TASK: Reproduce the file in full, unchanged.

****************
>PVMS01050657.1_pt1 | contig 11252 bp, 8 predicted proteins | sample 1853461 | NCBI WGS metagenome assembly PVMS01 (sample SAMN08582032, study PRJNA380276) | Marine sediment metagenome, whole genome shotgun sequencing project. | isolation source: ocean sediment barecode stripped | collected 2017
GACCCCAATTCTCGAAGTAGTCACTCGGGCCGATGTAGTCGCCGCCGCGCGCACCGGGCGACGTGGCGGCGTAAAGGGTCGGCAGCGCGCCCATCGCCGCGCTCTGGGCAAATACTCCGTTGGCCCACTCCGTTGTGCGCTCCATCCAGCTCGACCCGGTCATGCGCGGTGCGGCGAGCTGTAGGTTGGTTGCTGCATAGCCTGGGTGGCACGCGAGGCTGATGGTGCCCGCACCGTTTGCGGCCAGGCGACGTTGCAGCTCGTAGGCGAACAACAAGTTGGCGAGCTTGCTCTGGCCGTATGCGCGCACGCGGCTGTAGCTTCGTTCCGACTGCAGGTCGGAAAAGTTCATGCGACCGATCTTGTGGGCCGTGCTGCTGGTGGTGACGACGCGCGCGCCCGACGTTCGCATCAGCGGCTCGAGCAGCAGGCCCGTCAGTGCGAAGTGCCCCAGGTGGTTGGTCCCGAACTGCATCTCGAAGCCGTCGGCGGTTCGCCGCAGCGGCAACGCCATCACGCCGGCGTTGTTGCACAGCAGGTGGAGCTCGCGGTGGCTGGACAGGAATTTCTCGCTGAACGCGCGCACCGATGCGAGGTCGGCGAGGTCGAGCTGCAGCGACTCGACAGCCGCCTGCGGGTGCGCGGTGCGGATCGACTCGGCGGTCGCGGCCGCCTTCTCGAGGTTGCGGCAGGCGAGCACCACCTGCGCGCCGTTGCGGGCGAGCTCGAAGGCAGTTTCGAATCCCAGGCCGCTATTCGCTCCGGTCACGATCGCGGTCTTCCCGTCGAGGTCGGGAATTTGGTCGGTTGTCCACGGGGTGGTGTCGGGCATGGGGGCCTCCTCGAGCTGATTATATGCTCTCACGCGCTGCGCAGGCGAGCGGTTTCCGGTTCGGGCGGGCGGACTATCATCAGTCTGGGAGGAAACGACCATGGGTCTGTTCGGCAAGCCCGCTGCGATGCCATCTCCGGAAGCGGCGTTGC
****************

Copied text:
>PVMS01050657.1_pt1 | contig 11252 bp, 8 predicted proteins | sample 1853461 | NCBI WGS metagenome assembly PVMS01 (sample SAMN08582032, study PRJNA380276) | Marine sediment metagenome, whole genome shotgun sequencing project. | isolation source: ocean sediment barecode stripped | collected 2017
GACCCCAATTCTCGAAGTAGTCACTCGGGCCGATGTAGTCGCCGCCGCGCGCACCGGGCGACGTGGCGGCGTAAAGGGTCGGCAGCGCGCCCATCGCCGCGCTCTGGGCAAATACTCCGTTGGCCCACTCCGTTGTGCGCTCCATCCAGCTCGACCCGGTCATGCGCGGTGCGGCGAGCTGTAGGTTGGTTGCTGCATAGCCTGGGTGGCACGCGAGGCTGATGGTGCCCGCACCGTTTGCGGCCAGGCGACGTTGCAGCTCGTAGGCGAACAACAAGTTGGCGAGCTTGCTCTGGCCGTATGCGCGCACGCGGCTGTAGCTTCGTTCCGACTGCAGGTCGGAAAAGTTCATGCGACCGATCTTGTGGGCCGTGCTGCTGGTGGTGACGACGCGCGCGCCCGACGTTCGCATCAGCGGCTCGAGCAGCAGGCCCGTCAGTGCGAAGTGCCCCAGGTGGTTGGTCCCGAACTGCATCTCGAAGCCGTCGGCGGTTCGCCGCAGCGGCAACGCCATCACGCCGGCGTTGTTGCACAGCAGGTGGAGCTCGCGGTGGCTGGACAGGAATTTCTCGCTGAACGCGCGCACCGATGCGAGGTCGGCGAGGTCGAGCTGCAGCGACTCGACAGCCGCCTGCGGGTGCGCGGTGCGGATCGACTCGGCGGTCGCGGCCGCCTTCTCGAGGTTGCGGCAGGCGAGCACCACCTGCGCGCCGTTGCGGGCGAGCTCGAAGGCAGTTTCGAATCCCAGGCCGCTATTCGCTCCGGTCACGATCGCGGTCTTCCCGTCGAGGTCGGGAATTTGGTCGGTTGTCCACGGGGTGGTGTCGGGCATGGGGGCCTCCTCGAGCTGATTATATGCTCTCACGCGCTGCGCAGGCGAGCGGTTTCCGGTTCGGGCGGGCGGACTATCATCAGTCTGGGAGGAAACGACCATGGGTCTGTTCGGCAAGCCCGCTGCGATGCCATCTCCGGAAGCGGCGTTGC